Japan recently witnessed its hottest spring on record, according to the national weather agency. The Japan Meteorological Agency revealed that average temperatures during the months of March, April, and May were 1.59 degrees Celsius (34.9 Fahrenheit) higher than the long-term average. This exceptional heatwave marked the warmest spring since the agency began tracking comparable data in 1898.
The agency attributed this unprecedented warmth to the combined effects of greenhouse gases and the El Nino phenomenon, which have been driving temperatures to new heights globally. The rising prevalence of record-level temperatures is a consequence of ongoing global warming and is anticipated to become even more frequent in the future.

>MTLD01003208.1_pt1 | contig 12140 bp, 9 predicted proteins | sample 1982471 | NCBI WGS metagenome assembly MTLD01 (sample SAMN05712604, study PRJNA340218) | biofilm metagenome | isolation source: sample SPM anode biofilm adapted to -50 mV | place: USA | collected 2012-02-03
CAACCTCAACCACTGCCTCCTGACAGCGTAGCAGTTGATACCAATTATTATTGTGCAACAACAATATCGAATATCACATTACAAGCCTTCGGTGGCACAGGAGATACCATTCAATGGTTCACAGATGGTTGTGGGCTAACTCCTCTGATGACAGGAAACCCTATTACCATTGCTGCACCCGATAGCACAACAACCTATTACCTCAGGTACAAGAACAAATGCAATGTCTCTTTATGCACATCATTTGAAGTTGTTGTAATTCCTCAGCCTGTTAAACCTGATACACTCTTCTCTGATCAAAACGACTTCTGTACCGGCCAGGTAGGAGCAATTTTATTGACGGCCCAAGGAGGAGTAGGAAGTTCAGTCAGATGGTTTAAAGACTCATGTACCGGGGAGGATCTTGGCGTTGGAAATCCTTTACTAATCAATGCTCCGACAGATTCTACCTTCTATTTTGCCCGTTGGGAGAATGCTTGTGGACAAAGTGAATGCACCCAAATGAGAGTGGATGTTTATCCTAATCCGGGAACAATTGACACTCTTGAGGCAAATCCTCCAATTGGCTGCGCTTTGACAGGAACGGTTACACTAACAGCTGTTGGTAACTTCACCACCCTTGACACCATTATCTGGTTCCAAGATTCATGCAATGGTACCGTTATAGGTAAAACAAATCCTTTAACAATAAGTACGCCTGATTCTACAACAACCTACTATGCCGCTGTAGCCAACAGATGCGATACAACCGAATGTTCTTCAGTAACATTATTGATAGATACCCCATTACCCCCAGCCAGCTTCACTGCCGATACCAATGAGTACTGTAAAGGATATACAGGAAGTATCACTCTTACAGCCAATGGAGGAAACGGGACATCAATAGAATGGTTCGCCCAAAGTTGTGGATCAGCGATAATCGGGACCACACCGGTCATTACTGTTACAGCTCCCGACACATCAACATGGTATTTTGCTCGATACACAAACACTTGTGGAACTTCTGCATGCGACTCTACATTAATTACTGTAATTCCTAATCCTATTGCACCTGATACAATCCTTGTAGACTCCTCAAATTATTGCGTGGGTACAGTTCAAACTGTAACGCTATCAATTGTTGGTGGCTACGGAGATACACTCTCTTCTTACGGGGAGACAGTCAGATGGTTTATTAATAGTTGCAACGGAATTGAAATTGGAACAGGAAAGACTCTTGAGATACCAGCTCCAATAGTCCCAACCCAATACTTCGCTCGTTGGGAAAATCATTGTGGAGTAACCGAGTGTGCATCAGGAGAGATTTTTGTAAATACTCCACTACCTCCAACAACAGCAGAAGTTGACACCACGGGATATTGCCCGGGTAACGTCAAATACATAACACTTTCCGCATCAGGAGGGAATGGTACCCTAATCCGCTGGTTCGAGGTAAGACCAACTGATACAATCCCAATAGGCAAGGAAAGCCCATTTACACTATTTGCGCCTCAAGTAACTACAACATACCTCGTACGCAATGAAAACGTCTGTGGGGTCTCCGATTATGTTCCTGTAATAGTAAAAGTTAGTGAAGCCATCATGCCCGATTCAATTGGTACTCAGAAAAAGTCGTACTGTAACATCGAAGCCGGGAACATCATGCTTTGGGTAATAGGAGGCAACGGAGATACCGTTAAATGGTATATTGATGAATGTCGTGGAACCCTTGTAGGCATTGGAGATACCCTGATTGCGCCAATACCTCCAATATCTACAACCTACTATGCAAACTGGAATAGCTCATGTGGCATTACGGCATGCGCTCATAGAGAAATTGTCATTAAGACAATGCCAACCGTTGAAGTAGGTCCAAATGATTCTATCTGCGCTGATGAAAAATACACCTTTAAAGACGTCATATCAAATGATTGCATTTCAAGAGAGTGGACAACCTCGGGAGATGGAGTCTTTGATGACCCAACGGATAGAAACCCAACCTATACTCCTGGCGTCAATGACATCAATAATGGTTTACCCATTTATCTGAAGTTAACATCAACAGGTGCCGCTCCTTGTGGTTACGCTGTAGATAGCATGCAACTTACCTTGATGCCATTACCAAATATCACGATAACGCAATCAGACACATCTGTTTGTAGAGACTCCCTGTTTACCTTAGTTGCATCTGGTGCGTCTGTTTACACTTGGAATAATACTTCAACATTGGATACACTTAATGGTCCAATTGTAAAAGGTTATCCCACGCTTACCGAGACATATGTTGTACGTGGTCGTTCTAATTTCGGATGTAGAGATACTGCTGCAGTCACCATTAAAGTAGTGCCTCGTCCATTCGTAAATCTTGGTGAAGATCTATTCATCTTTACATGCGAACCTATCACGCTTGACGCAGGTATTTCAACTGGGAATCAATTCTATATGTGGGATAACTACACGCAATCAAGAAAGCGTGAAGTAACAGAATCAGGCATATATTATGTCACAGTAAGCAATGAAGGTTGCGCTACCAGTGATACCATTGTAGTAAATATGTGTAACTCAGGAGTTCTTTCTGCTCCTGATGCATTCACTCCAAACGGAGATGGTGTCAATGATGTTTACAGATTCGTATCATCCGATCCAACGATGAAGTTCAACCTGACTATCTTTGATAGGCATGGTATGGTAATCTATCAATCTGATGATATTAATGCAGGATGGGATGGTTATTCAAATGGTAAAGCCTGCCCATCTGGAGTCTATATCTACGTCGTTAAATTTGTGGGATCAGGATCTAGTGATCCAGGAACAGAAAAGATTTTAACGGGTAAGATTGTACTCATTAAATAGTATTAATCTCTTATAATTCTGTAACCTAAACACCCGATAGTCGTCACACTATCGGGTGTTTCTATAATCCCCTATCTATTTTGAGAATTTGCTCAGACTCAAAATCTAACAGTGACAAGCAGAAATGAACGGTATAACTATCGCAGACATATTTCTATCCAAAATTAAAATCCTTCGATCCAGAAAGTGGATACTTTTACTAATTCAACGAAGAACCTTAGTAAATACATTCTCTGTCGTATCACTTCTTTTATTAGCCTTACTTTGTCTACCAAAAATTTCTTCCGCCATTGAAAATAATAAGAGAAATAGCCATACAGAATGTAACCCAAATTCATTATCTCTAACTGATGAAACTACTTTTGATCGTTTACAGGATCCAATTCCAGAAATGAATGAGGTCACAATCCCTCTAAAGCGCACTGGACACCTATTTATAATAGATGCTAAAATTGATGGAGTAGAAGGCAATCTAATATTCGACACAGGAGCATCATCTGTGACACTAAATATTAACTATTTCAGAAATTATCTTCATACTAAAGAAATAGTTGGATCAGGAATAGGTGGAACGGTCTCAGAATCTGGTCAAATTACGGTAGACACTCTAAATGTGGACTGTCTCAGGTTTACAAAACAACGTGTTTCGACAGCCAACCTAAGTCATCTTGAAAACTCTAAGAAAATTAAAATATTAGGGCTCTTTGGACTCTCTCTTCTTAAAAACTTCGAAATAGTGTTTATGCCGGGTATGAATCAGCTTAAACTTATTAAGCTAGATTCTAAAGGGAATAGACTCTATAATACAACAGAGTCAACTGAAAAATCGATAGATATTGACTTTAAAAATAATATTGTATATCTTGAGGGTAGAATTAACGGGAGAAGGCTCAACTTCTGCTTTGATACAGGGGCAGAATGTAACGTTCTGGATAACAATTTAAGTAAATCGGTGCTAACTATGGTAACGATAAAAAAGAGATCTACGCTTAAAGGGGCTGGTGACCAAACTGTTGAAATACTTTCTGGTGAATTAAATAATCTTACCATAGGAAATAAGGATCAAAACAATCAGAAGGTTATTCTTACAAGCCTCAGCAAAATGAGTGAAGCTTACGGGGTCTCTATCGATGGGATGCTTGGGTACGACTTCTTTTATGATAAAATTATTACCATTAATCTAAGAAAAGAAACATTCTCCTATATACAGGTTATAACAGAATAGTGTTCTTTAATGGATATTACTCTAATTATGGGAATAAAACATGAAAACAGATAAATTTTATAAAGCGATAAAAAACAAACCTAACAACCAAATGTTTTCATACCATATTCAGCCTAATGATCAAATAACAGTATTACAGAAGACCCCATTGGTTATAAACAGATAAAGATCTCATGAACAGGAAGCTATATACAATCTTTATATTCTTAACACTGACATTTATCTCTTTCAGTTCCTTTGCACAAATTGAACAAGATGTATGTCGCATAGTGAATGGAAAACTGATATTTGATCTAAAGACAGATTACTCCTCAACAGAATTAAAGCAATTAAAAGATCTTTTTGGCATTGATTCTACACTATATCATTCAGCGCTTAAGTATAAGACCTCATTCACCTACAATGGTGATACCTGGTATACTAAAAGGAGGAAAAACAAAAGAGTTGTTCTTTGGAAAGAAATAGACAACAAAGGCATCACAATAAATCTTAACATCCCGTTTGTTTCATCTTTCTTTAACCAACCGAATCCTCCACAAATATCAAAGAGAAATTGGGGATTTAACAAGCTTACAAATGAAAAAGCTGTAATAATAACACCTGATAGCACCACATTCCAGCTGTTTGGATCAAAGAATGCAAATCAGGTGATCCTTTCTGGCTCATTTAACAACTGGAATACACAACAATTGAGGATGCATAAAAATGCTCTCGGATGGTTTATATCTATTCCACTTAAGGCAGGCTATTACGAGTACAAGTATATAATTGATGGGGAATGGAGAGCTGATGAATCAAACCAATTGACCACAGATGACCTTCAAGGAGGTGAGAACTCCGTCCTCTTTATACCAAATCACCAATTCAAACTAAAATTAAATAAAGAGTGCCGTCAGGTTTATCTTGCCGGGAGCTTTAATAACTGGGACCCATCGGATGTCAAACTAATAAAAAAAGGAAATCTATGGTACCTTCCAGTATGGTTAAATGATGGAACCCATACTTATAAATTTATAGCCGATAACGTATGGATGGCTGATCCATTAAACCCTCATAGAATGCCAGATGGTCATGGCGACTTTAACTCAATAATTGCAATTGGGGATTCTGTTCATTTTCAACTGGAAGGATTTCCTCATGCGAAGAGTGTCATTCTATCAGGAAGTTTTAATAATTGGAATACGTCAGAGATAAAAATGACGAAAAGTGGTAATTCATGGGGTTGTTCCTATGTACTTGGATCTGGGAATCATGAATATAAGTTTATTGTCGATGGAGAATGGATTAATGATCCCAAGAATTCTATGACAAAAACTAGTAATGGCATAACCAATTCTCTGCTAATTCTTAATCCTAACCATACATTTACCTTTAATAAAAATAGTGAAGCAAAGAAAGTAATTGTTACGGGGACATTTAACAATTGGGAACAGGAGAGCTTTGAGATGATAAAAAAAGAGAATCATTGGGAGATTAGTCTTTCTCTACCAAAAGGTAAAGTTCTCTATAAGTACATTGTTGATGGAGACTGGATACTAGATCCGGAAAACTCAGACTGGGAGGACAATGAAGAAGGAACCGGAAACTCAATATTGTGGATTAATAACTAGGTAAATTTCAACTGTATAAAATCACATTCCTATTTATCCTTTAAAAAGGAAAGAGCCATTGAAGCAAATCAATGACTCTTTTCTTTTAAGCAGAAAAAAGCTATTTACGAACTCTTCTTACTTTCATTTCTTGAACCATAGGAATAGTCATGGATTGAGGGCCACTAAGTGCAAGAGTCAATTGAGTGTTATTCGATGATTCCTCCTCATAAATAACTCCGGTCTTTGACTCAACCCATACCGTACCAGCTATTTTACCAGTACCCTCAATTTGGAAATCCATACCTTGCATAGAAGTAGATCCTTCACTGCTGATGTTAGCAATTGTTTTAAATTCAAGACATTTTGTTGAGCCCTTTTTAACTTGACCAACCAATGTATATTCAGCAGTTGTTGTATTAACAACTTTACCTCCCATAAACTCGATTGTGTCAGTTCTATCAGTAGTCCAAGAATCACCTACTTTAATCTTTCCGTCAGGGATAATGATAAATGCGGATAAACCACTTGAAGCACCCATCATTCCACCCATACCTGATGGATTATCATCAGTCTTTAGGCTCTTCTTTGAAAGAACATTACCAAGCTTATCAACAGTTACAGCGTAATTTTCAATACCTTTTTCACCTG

In addition to the land temperatures, the agency also highlighted that average sea-surface temperatures around Japan during the same months were among the third-highest recorded since 1982, indicating the widespread impact of the warming trend.
The United Nations recently reported a high probability that the five-year period from 2023 to 2027 will be the warmest ever recorded.—AFP